A quality designer or architect is absolutely worth every penny spent on them; however, if you don’t have the money to spend, it doesn’t matter how amazing they are. So for those who cannot afford to hire a private architect or designer, there is a “next best” option: previously designed homes.
It may sound obvious, but learning how to build a house, of any kind but especially a straw bale house, is a good thing to do before you actually start building. Ask yourself the following 15 questions and if you cannot answer them with a high level of confidence, you would be best served to gain some more experience before you start building.
As a follow up to last week’s announcement by Arkin Tilt Architects (ATA) that they intend to offer a selection of their plans for free to California wildfire victims, I am happy to announce that those plans are now available for viewing.
In general, the detailing of a timber frame straw bale home is very much like that of a regular post an dream straw bale home; however, the differences are important to discuss. How the bales attach to the frame and how to best seal the air gap at the transition from plaster to frame are among the important details we will discuss in this article.
When people talk about the cost of straw bale construction, they often get things a bit muddled up. They either come in way too low or way too high. I’m here to set the record straight, hopefully once and for all.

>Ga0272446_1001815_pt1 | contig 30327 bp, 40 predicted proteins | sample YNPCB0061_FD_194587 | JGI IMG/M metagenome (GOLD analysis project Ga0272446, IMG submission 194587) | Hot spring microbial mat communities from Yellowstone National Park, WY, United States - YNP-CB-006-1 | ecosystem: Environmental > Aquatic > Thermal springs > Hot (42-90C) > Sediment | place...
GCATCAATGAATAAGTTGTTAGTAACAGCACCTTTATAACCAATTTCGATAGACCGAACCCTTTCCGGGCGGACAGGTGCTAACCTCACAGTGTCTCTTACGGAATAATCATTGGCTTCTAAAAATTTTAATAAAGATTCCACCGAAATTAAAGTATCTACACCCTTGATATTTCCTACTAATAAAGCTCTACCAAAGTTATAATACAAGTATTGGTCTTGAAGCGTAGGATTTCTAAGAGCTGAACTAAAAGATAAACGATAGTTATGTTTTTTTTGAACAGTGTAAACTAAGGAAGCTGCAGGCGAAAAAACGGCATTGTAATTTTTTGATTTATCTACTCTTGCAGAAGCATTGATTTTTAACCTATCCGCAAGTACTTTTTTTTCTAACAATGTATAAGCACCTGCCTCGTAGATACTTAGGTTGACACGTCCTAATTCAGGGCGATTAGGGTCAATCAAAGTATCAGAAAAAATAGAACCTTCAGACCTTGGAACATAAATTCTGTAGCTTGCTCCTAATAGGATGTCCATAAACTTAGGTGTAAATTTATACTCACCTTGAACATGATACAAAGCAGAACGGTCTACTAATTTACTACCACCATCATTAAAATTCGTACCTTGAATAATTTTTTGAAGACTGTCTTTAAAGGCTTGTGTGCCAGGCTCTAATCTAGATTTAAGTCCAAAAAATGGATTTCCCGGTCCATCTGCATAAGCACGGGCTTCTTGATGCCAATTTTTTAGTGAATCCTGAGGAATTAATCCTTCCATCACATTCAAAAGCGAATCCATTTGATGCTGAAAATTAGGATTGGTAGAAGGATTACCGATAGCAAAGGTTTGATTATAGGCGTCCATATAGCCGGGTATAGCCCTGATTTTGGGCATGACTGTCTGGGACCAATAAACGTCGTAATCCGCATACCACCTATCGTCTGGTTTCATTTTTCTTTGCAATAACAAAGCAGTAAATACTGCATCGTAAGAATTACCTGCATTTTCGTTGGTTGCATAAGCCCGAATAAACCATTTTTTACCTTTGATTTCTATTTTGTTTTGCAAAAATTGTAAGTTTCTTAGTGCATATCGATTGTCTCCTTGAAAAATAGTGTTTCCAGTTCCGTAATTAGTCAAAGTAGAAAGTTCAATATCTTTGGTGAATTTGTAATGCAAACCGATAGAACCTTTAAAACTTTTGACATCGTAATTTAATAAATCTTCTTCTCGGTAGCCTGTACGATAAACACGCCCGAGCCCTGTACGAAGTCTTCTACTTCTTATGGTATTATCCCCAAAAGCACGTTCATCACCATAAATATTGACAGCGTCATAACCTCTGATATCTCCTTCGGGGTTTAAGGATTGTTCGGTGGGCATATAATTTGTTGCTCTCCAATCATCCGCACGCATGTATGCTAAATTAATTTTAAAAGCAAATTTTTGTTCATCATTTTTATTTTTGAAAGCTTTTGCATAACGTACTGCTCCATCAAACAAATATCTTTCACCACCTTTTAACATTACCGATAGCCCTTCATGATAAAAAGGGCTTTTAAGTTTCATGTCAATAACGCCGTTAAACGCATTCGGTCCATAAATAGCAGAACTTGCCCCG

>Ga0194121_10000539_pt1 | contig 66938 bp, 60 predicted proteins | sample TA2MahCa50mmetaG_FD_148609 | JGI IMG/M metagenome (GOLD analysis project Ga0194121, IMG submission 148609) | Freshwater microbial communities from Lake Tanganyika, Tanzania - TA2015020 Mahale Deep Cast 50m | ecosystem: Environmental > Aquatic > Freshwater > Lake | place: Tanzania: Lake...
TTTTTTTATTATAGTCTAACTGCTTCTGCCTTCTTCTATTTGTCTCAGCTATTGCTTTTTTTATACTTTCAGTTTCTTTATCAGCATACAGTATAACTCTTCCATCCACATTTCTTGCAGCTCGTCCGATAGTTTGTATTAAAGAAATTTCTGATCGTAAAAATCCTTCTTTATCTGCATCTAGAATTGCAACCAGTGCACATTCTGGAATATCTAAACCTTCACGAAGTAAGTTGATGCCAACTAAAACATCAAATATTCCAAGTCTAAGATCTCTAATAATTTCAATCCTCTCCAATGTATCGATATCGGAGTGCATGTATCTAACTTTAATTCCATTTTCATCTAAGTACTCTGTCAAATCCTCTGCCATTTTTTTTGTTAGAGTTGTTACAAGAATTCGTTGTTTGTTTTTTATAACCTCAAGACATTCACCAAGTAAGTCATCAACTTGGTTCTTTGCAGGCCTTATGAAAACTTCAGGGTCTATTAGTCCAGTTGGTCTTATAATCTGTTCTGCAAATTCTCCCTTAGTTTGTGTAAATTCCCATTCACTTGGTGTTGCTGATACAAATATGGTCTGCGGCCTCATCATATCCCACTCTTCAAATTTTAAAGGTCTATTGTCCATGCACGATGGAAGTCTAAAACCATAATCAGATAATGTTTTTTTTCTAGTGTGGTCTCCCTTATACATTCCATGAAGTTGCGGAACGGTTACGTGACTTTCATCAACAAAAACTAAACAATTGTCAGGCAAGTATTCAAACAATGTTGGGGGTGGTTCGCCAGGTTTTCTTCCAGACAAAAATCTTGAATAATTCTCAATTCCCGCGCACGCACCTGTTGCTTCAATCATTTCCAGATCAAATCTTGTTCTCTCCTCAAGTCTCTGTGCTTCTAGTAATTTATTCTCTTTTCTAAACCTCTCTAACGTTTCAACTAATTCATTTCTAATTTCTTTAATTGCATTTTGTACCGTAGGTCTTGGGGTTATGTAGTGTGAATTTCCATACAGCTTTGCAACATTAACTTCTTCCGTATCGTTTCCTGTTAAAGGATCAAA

I wonder if any of you knows why a straw bale house isn’t green. A straw bale house isn’t green because the wall system is only one part of a bigger system, and a small part at that.
Here’s a great use for any left over bags of natural hydraulic lime you may have from your straw bale plastering job.
Keep these simple bullet points in mind when looking for building permit approvals for your straw bale house.
I know that the topic of metal in straw bale wall assemblies is a contentious one, and that is precisely why I want to bring it up and talk about it with you all. I have been saying for years that the use of welded wire mesh and plaster lath is essential to a quality bale house, and that sentiment has not changed. I want to quickly share my thoughts about using metal mesh and lath, and then hear from those of you who either agree or disagree with the practice.
There is no question that the more elaborate your design, the more expensive it will be to build; however, there are ways to find that sought after balance that will please both your senses and your finances.